Blockchain has been heralded as the future of fintech, providing heightened security and more efficient data management to power a myriad of uses. However, its applications, and how to regulate them, can be complex.
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Konata Lake (00:07): Mohammed, why don't we start off by 10,000-foot level, what is blockchain?
Mohammed Muraj (00:12): Blockchain is a technology, it's not a product. And so when we look at a technology and we assess it, we really look at the different use cases it has. The more use cases the technology has, the more interesting and disruptive it will be. The blockchain provides a base layer upon which many different applications can be built.
Mohammed Muraj (00:34): A lot of people think about Bitcoin. And Bitcoin is one use case of blockchain. It's a virtual currency, but it's not the only one. And depending on who you ask, you get different responses and you'd be surprised at the difference in the different types of responses we get. So for instance, if you were to ask an artist what they think about when they hear blockchain, they might think about non-fungible tokens and attaching digital art to them and extracting royalties. If you were to ask a student what they think about when they hear blockchain, they might think metaverse and gaming. If you were to ask an investment banker, they might say security tokens. If you were to ask someone in the payments industry, they might think about stablecoins or central bank digital currencies. And so, as you can see, depending on who you ask, you get different responses because of all the different use cases of blockchain.
Konata Lake (01:34): Maybe you can talk a bit about how the blockchain facilitates tokenisation.
Mohammed Muraj (01:38): Tokenisation is taking something that currently exists in its original form and reducing it to a token. You can take shares in a company that exist. They may exist as share certificates today, but by tokenising it, you create a token that is supposed to embody that share and can be transferred around and that's tokenising equity. And these are called security tokens.
Konata Lake (02:05): At a high level, we touched on what is blockchain. Now let’s touch on the regulation of, or maybe more appropriately said, associated with blockchain.
Mohammed Muraj (02:14): Right. So as you said, blockchain is a technology. And technology itself usually doesn't get regulated. But the use cases of the technology do get regulated. So, for instance, the blockchain itself is smart contracts and code, but what you use it for is what will draw in which regulatory framework you fit in. So for example, if you're using blockchain to transact in virtual currencies like Bitcoin, then you trigger our money services business regulations, and you need to register as a money services business. And there's registration requirements, there's filing requirements, there's reporting, there's “know your client”, et cetera. But all of that happens because you're dealing in virtual currencies. Similarly, if you're using blockchain to create tokens, security tokens, then you would trigger securities laws. Every time there is a transfer of it, then you would have to determine, does this fall under a prospectus exemption, right? Are there any disclosure requirements? Things of that sort. And so it's really dependent largely on what the application is. So one more example, if the use is for identity, then obviously there's privacy considerations that come in. But you could see, you know, it's not like you get all these considerations for every single use case. If for instance, it’s NFTs, there may or may not be a securities component, there may or may not be a money services business. There may or may not be a privacy depending on how it's being used. And so you have to look at each use case on its own to determine which regulatory frameworks apply to it.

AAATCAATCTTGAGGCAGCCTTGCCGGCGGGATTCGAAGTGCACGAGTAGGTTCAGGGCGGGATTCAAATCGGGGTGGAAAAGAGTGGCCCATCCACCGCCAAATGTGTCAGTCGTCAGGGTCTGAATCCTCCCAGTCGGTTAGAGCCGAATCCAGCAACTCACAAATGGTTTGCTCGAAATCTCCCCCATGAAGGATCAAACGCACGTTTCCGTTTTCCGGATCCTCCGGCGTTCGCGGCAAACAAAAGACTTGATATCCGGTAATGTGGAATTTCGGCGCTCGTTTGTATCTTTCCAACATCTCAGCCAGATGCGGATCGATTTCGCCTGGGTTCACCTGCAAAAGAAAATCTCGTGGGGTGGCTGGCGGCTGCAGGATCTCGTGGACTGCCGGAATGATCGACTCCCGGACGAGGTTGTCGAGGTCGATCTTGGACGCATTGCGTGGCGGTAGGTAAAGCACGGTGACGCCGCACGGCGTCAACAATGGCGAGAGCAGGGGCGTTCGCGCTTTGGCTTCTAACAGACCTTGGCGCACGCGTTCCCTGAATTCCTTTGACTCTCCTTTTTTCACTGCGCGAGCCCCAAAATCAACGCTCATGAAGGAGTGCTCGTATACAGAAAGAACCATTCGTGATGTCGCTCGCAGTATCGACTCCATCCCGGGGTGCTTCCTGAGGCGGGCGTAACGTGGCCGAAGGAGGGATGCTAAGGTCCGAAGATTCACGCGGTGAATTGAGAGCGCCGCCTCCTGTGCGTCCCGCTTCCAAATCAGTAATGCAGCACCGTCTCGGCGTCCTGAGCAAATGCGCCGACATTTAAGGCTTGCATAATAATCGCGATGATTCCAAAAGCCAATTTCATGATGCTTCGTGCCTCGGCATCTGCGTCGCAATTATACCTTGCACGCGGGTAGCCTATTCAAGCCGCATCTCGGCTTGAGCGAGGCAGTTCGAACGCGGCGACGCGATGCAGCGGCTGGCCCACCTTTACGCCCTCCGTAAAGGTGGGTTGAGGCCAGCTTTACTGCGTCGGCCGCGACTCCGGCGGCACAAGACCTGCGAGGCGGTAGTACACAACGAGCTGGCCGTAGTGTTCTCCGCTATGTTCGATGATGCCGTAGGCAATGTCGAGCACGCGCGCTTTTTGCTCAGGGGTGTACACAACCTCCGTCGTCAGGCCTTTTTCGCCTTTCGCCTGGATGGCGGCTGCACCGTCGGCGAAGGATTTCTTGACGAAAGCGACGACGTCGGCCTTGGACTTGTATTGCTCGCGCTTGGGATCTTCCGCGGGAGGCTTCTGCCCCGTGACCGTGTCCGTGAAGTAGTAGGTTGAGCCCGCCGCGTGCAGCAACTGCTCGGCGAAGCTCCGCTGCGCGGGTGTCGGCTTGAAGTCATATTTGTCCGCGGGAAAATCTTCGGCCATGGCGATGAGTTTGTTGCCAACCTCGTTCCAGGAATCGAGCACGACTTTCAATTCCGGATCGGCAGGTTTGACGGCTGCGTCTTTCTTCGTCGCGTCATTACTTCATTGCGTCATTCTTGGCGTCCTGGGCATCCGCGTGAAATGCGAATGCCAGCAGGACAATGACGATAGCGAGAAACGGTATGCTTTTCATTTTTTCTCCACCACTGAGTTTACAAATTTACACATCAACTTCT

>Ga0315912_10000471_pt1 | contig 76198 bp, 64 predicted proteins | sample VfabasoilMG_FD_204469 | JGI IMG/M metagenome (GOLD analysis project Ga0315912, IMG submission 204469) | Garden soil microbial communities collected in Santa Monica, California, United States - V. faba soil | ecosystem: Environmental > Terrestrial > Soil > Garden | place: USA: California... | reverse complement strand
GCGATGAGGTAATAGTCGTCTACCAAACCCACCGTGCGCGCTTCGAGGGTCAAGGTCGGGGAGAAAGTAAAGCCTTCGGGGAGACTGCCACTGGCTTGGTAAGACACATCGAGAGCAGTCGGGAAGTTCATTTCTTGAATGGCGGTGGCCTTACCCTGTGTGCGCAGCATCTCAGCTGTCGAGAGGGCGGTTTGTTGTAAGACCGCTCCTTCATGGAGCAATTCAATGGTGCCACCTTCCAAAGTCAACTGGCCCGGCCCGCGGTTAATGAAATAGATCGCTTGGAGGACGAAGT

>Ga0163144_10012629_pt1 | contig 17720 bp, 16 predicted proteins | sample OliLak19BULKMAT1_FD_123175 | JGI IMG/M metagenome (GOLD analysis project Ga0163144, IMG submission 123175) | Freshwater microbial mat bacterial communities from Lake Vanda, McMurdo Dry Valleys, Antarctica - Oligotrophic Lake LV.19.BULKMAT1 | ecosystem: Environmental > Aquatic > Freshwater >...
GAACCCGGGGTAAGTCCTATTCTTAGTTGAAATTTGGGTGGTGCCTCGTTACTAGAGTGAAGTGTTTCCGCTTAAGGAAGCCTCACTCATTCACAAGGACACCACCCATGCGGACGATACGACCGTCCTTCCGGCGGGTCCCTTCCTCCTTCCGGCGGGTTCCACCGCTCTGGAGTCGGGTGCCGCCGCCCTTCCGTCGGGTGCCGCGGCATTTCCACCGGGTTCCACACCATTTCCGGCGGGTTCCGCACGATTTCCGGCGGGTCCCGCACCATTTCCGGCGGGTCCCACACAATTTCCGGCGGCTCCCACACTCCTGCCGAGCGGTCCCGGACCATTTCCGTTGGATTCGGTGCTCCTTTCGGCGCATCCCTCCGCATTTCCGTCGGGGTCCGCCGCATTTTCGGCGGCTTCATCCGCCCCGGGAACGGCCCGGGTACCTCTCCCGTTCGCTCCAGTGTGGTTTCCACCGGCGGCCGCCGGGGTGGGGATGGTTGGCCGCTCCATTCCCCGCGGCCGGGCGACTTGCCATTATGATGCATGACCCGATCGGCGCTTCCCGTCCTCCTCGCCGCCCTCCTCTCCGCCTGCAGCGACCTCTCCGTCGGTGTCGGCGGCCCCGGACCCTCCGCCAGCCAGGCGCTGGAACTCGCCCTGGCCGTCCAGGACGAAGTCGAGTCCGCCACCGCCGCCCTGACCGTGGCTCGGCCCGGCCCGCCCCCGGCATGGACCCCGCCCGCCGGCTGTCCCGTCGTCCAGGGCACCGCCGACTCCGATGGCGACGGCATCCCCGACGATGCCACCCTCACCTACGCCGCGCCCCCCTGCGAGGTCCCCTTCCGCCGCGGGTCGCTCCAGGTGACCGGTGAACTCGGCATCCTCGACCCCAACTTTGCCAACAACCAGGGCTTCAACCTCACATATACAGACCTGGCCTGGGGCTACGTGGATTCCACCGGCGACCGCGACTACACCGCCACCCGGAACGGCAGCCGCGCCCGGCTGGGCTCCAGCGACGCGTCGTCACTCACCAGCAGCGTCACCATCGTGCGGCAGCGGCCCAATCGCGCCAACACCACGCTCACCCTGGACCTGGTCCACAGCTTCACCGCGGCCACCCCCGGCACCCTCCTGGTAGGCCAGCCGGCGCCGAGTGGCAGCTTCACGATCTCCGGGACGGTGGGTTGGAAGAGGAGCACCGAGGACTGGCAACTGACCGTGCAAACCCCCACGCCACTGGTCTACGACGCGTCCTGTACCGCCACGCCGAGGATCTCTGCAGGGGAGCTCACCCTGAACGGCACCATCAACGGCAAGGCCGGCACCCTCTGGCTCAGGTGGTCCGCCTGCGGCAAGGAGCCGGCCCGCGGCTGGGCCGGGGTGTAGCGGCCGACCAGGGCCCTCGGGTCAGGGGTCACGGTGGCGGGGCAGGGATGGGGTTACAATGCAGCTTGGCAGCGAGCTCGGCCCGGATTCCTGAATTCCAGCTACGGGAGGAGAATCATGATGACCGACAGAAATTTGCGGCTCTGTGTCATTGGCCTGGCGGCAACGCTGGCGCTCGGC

Konata Lake (03:52): Really, really great way of thinking about it, as people think about how we’re going to regulate this thing. You're actually not going to regulate the blockchain, what you're going to regulate is the use cases. And so it fits within the regulatory regime we already have.
Mohammed Muraj (04:04): What the blockchain does is it creates a situation where you get multiple frameworks interacting at once. So for instance, if you have a token on a blockchain, it could trigger securities laws considerations if it fits within the applicable framework, but the transmission of it, the sale of it, could also trigger virtual currency regulations as well. And so you have situations where you get one, two, three, four different frameworks applying simultaneously. And this is the first time for that. And also the way that these different frameworks, they have to adapt to the technology. And so, you know, they need to evolve as well to accommodate the technology and we're seeing challenges with that as.
Konata Lake (04:55): Right, our regulations are probably set up in silos, whereas the use of blockchain forces an interaction that maybe not has been thought of before.
Mohammed Muraj (05:02): Yeah. So for example, prior to blockchain, if you had a security, it was a security from day one. But what we noticed in blockchain what it's created as a concept, is that something could start off as a security token, right? But over time, it evolves into not being a security because it's efficiently decentralized. That concept of something starting off as a security and then not becoming a security over time is a relatively new concept. And it only came about because of blockchain. Right. And so you could see that because of the technology, the frameworks that did exist also need to evolve to accommodate it.
Konata Lake (05:40): Right. Fascinating. Great, thanks so much for joining us and I hope you enjoyed our talk in our fintech series on blockchain.
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